Assessment of Cardiac Resynchronization Therapy by Non-Invasive Reconstruction of Cardiac Activation Times

Michael Seger, Michael Netzer, Christian Baumgartner, Friedrich Hanser, Bernhard Pfeifer, Thomas Berger, Florian Hintringer, Otmar Pachinger, Wolfgang Dichtl, Markus Stuehlinger, and Thomas Trieb


Cardiac Resynchronization Therapy, Biventricular Pacing, Noninvasive Reconstruction of Cardiac Electrical Activity, Illposed Inverse Problem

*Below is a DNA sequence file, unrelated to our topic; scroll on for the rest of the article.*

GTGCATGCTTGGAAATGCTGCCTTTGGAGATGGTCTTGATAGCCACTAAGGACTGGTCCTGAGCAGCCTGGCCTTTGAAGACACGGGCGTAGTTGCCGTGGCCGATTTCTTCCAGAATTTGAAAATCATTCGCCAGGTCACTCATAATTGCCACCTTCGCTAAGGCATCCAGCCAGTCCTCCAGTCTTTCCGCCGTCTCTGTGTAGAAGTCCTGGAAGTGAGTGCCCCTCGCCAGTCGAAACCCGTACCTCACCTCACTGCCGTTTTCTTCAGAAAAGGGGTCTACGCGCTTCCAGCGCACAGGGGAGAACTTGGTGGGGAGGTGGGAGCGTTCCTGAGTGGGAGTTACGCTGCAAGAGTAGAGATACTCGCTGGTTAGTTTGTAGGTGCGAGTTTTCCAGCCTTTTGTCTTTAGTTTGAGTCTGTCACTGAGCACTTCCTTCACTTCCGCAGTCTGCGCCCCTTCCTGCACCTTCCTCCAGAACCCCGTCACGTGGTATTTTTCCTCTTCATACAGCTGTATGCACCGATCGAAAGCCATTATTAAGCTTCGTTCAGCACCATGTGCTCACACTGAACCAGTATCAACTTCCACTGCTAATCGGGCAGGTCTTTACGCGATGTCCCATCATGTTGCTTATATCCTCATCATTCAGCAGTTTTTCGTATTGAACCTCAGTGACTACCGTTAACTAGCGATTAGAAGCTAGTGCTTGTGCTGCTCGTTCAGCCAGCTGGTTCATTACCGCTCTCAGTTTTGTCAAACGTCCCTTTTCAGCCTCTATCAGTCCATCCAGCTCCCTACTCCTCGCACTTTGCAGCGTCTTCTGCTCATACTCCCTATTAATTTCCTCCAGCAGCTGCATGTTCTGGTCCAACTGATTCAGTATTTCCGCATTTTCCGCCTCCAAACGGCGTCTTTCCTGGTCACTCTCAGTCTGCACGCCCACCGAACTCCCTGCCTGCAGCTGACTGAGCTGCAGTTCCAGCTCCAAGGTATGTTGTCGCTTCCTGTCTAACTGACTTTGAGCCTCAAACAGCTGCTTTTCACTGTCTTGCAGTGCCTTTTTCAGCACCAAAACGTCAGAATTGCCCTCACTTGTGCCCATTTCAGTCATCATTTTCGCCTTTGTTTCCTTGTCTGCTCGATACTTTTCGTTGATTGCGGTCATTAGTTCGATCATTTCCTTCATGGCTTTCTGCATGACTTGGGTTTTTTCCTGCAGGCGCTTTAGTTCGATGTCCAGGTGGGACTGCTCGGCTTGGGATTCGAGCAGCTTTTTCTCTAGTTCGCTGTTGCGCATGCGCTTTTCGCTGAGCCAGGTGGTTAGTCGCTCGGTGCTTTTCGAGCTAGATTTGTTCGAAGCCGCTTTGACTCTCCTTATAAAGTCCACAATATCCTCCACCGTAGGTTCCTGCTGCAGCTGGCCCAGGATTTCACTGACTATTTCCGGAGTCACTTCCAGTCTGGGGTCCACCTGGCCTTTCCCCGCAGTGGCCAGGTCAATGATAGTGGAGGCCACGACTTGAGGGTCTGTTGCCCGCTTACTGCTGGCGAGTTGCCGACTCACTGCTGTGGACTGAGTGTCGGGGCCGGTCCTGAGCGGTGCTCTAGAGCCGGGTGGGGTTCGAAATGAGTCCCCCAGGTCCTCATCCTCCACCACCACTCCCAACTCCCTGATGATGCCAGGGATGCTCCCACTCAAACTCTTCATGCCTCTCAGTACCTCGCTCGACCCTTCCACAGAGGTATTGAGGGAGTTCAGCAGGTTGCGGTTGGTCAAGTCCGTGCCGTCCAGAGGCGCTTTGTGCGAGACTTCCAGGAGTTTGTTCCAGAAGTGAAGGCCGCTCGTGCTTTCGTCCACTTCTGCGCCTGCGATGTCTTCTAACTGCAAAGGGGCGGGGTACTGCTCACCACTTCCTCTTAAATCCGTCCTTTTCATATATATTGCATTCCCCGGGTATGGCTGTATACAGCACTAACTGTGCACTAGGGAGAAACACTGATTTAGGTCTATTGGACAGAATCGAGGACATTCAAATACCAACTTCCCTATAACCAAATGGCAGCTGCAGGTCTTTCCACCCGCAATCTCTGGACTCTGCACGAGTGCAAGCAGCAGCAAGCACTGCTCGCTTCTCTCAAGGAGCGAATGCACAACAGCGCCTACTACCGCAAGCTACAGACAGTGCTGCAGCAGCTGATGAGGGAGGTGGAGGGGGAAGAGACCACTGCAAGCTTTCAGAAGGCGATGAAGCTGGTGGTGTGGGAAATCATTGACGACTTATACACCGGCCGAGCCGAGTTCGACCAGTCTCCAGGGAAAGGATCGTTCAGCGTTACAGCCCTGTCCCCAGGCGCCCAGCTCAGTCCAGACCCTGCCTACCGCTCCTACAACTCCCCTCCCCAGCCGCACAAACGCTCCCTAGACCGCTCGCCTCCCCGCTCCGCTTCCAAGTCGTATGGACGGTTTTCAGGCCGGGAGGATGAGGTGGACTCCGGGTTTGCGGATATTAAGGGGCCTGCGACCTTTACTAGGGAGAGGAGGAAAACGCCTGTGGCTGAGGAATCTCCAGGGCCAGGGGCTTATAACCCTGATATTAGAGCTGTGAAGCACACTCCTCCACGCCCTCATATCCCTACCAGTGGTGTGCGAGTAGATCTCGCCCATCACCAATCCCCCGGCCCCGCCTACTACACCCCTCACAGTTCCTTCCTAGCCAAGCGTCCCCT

The computational reconstruction of cardiac activation times in a noninvasive manner was performed in ten patients with congestive heart failure (CHF), complete left bundle branch block (LBBB) patients undergoing cardiac resynchronization therapy (CRT) and ten patients without structural heart disease undergoing an EP study (control group). The noninvasive functional imaging technique employed in this study fused data from high-resolution ECG mapping with a model of the patient’s individual cardiac and thoracic anatomy obtained by magnetic resonance imaging. Single beat endoand epicardial ventricular activation sequences were computed during native rhythm and ventricular pacing. A bido main theory based algorithm was employed solving the underlying ill-posed inverse problem of electrocardiography. The control group showed a deterioration of the ventricular activation sequence during right ventricular pacing, which was found to be similar to the intrinsic activation pattern of CHF patients. CHF patients had a right-to-left septal activation with the latest activation in the epicardial lateral wall of the left ventricle. Biventricular pacing led to a resynchronization of biventricular activation sequences and to a significant decrease of the total left ventricularactivation duration compared to intrinsic conduction and RV pacing (129 ± 16 versus 157 ± 28 and 173± 25 ms; both p < 0.05). Endocardial and epicardial ventricular activation of structurally healthy individuals and of patients with CHF or LBBB can be visualized in a non invasive manner by the method proposed in this study. Thus noninvasive determination of individual patients’ ventricular activation properties might help to further improve positive responses to CRT by pacemaker therapy tailored to a patient’s specific needs.

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